Although a magnet for sand dwellers, Mauritius is also a fine source of cultural nourishment, discovers Douglas Blyde…
To their surprise, two drifters, just married, become six drifters as four journalists clamber aboard the craft to bob upon the inky waters. Once aboard, fisherman Dessie punts ‘Hasslo’, a wooden fishing skiff named after his grandfather, to deeper seas. A cloud of spent two-stroke momentarily chokes the air, hardly visible in the before-dawn darkness. In the distance, clouds shaped like mountains, battleships, and even the island’s mascot, the dodo, threaten to eclipse the sunrise to which we steer.
We cut waters past the resort’s catamaran, where an improvised strobe effect light and cocktails made with strong, sugar-cane gin, ‘The British Brigadier’, were enjoyed in number only hours before. We also pass Snake Island (which is today fortunately free from serpents) and sister resort, Paradise Cove, a grown-ups only property.
Although working with textiles before later becoming a mechanic, Dessie tells us how he has fished for most of his life. He gestures to an empty wire creel, “Lobsters are rare because you’ve eaten them all!” The sun suddenly breaks through the dark humidity: a giant molten bullet rendering us silent, warmed and pleasantly aghast that this, oddly, is winter.
Soon, Hasslo’s prow nudges a white sand beach mottled, Dalmatian-like, with tufts of seaweed. “A week ago the weather was rowdy,” Dessie says. The drying, dying fronds contribute seasoning to the atmosphere: a salty-sweet tang. Dessie unpacks fried bean cakes, perky passion fruits and jugs of steaming coffee. Now boisterously hot, the sun has shot high into the sky, casting light onto the, at-first, misspelled “Mauritius” which one passenger carves into the shore. Another swims between volcanic rocks, pocked and as black as charcoal, lapped by the low tide.
Revived, we skim back to our base, the brand new Zilwa Attitude resort, at a rate of knots. However, a pair of dolphins, arcing in pursuit of tasty flying fish warrants an intermission. Dessie unwinds the throttle. The moment’s peace is cracked by the relentless shutter of the honeymooners’ lens who perhaps fancy they glimpse in the dolphins a pair as committed as themselves.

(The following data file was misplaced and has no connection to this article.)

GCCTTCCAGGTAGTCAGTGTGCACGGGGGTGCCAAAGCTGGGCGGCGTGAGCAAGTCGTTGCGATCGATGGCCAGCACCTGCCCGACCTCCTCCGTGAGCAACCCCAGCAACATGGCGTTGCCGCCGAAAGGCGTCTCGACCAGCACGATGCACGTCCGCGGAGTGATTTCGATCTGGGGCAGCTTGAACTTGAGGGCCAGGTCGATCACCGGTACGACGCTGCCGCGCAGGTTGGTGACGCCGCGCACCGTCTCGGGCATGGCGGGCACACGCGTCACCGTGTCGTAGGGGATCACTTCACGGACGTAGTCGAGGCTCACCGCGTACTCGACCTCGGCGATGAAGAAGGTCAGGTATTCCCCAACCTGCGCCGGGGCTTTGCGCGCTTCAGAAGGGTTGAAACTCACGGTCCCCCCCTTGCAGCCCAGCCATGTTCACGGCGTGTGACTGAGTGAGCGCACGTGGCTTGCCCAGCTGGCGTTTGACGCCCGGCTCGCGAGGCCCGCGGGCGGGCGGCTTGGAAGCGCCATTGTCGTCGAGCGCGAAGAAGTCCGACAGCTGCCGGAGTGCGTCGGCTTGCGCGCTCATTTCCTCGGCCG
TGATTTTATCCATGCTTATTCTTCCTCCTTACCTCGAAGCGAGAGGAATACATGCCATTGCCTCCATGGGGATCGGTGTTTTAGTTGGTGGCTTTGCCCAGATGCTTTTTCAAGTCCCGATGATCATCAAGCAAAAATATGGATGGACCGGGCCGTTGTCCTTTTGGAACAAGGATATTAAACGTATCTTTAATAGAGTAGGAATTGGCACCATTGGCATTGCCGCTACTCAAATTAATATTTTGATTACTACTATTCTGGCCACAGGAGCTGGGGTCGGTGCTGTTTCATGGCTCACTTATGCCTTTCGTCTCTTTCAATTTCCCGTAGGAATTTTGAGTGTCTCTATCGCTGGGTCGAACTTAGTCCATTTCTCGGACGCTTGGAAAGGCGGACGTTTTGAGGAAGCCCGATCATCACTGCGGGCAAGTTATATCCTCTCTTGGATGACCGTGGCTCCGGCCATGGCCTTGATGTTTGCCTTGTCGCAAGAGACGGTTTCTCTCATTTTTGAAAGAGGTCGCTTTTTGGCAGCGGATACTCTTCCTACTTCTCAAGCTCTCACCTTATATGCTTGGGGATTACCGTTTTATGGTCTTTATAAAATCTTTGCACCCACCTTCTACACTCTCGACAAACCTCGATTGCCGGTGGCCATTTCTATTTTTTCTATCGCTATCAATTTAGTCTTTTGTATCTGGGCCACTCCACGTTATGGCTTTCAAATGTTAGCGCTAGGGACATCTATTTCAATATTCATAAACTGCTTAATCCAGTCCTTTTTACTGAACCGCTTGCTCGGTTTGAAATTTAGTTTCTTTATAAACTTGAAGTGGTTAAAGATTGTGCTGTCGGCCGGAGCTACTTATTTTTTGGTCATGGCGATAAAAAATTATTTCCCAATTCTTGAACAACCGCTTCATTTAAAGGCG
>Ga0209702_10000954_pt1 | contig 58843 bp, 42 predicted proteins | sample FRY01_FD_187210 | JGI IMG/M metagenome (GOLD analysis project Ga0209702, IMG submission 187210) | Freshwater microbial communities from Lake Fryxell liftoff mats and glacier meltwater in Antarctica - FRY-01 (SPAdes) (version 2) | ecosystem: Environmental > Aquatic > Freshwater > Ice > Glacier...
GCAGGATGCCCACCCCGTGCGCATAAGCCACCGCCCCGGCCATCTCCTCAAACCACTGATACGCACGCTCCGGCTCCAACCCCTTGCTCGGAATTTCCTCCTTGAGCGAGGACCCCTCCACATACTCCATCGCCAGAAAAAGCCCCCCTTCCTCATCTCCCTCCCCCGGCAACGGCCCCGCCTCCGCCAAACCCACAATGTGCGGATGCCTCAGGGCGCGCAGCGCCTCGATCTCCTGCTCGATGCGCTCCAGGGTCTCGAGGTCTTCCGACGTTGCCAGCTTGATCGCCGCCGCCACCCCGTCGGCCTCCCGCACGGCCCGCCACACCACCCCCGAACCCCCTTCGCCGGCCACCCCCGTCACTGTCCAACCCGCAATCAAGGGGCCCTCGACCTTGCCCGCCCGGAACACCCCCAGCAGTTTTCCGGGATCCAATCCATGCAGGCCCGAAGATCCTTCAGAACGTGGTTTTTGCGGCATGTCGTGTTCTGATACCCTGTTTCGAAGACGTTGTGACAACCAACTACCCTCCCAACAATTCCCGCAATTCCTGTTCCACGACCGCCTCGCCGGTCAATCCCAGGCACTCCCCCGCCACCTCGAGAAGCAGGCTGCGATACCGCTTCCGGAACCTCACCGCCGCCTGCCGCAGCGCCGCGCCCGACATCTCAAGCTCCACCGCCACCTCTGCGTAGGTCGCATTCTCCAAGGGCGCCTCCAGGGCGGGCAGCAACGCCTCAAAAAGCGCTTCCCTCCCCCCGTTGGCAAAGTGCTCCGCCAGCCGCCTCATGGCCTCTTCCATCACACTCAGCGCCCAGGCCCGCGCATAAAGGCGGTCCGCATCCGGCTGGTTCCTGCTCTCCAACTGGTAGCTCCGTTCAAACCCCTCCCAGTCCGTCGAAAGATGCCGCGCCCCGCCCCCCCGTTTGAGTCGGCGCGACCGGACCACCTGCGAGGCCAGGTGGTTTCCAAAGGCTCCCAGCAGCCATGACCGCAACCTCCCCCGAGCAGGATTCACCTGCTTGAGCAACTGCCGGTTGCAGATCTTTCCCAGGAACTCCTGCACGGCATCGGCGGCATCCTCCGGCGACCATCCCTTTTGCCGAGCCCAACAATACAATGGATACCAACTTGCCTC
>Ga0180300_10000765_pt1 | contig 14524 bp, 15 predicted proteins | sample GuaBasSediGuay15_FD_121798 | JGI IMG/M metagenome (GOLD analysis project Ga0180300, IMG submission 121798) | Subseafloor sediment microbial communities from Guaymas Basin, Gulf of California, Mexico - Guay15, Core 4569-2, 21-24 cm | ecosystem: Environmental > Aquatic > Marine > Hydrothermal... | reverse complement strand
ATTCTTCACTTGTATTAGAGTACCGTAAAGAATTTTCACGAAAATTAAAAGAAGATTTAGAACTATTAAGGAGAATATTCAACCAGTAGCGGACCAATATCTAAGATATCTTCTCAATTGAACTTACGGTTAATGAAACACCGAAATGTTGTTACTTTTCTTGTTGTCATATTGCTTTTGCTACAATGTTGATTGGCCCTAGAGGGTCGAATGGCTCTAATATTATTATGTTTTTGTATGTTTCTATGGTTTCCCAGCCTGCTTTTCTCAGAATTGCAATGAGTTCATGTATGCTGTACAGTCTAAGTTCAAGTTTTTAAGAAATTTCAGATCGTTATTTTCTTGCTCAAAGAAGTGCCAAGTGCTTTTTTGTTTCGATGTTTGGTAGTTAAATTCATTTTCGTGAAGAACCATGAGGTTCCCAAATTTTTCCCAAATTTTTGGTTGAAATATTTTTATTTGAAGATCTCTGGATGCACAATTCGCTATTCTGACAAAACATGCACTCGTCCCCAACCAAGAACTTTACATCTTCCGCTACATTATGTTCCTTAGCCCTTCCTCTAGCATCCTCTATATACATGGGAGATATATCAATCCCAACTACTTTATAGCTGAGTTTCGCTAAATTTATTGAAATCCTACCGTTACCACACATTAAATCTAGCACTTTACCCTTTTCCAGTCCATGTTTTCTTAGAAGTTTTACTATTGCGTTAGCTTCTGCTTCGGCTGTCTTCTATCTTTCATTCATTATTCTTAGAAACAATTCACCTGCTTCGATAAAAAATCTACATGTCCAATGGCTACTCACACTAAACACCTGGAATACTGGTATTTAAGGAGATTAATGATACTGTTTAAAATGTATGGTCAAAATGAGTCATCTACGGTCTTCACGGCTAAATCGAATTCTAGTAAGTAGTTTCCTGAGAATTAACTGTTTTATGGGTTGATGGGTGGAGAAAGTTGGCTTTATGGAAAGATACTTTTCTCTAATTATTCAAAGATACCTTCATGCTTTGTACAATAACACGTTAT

The young couple from Cornwall are two of an ingress of one million tourists a year who board planes to visit this tropical island, their every whim catered for by a web of 173 often inclusive, self-contained hotels and resorts. However, unlike the majority of that gamut, they prove, by taking to the waters this morning, that they intend to discover if textbook paradise also has culture.
Zilwa Attitude is the island’s only resort to offer the morning aboard the fishing boat. As well as encouraging guests to rendezvous with islanders, they also weave the native fabric into the resort, from locally-hewn, polished stone floors in bedrooms and suites to beachside home-style barbecues with soul-nourishing octopus curries.
Over to the East, the management behind the pristine and spacious Four Seasons at Anahita also strive to connect check-ins with a sense of authentic heritage. Dinner, poolside, fuses the cuisine of the island’s melting pot of inhabitants (Creole, Chinese, European and Indian) with mesmerising Sega dancing. Cut to the drum, spicy mantras combine with dynamic gyrations emanating from hips, while feet are firmly rooted to flagstones. And in the spa, the signature sugar cane massage, where hardened plant is oiled then expertly wielded on the human form like a rolling pin before being applied with wood-pecker-like rhythm is a memorable way to heighten one’s circulation.